God remembers | Genesis 8:1-5
But God remembered Noah and all the beasts and all the livestock that were with him in the ark. And God made a wind blow over the earth, and the waters subsided. The fountains of the deep and the windows of the heavens were closed, the rain from the heavens was restrained, and the waters receded from the earth continually. At the end of 150 days the waters had abated, and in the seventh month, on the seventeenth day of the month, the ark came to rest on the mountains of Ararat. And the waters continued to abate until the tenth month; in the tenth month, on the first day of the month, the tops of the mountains were seen. Genesis 8:1-5 | ESV
With us it means to recall information previously tucked away and forgotten. If God is all knowing (fancy word: omniscient), then how could he ever be in need of remembering anything that he had forgotten? Does he turn the kettle on and then walk off and forget about it until he hears the shrill whistle? Does he set his friend adrift on the mabbul in a dark, stinky box and then suddenly, six months later remember, “Hey, whatever happened to my friend…oh yeah! The box!” Not exactly. In the Middle Eastern mindset to “remember” is to act upon a previous promise or commitment, rather than to let it lapse. It’s an expression of trusting follow-through, of intentionality, of devotion. The three Hebrew characters of the tri-lateral verb root we translate “remember” taken together, picture a plough in the hand with our head (mind) as the field. It’s a picture of our mental soil sown with previous statements, vows, promises, commitments, being stirred and ploughed and ultimately harvested in a reality of the doing of the saying. So God remembers Abraham and rescues Lot from destruction; he remembers Rachel and blesses her with a son; he remembers his covenant with Abraham and centuries later – at just the right time – rescues his descendants from bondage in Egypt; and each time he sees thunderheads breaking loose in torrential rains, he remembers – and at just the right time – he puts a stop to it and the sun once again shines in its healing strength. So what we can really say here is that because God is all-knowing, he remembers. He remembers us. He remembers us as we are tossed on the waves of our own uncontrollable, unfathomable mabbul and – though it seems like an eternity inside our dark, dank, stinking hull of a box, at just the right time – and over that mabbul he begins to blow. He breathes a life-giving, mabbul-drying breath that enables our rudderless box to find its way to our own Ararat. God remembers. He remembers us. Which is a good thing for us to remember in our stinking, sinking boxes. Just listen for the wind.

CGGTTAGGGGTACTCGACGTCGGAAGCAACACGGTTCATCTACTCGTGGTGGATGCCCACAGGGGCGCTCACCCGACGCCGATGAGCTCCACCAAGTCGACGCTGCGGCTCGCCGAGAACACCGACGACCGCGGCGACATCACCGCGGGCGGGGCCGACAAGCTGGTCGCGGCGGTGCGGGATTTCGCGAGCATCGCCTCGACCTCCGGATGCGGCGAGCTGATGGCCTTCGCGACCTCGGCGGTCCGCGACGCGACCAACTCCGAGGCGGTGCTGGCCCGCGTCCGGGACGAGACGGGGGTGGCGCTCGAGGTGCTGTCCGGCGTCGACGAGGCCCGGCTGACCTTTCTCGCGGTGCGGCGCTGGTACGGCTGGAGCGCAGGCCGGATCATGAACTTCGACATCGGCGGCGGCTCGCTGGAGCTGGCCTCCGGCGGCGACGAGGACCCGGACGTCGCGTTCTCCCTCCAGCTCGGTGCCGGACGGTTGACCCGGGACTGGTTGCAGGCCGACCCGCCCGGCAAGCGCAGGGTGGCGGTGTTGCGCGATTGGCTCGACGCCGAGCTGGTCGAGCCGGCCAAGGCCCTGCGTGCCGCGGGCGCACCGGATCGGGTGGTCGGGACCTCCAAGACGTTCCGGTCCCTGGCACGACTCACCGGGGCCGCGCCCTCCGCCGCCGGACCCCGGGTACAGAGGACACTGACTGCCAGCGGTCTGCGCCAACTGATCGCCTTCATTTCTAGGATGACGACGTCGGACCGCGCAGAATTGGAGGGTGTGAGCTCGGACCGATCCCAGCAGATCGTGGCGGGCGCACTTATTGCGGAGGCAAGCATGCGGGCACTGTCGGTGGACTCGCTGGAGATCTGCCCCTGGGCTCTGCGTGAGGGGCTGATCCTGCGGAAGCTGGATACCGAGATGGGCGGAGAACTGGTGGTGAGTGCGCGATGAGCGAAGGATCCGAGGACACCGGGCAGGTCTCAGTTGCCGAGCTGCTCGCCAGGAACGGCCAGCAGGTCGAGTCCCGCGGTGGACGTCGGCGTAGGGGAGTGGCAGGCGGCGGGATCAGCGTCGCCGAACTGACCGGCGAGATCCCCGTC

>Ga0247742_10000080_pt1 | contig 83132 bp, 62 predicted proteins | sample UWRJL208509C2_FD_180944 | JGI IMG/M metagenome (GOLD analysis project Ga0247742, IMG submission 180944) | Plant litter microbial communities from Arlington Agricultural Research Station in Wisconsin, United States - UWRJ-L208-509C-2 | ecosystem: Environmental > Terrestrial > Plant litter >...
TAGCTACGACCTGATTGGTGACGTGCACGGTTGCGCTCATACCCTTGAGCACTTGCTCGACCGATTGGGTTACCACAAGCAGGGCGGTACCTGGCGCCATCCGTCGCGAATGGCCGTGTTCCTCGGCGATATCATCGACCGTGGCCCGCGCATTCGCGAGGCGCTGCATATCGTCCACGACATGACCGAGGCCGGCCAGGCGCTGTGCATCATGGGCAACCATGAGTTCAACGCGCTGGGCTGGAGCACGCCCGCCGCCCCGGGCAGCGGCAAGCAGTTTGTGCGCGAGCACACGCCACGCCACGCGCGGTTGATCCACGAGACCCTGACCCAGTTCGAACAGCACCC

How often do you feel forgotten in your own “ark” in the midst of your own flood? What can help us to trust while we listen for the wind?
Lord, rescue me from the ongoing folly of trying to huff and puff my way out of my own swirling, floody mess; settle my heart, quiet my spirit in the midst of my own dark and dank confinement and give me ears to listen for the wind of your Spirit. Through Christ.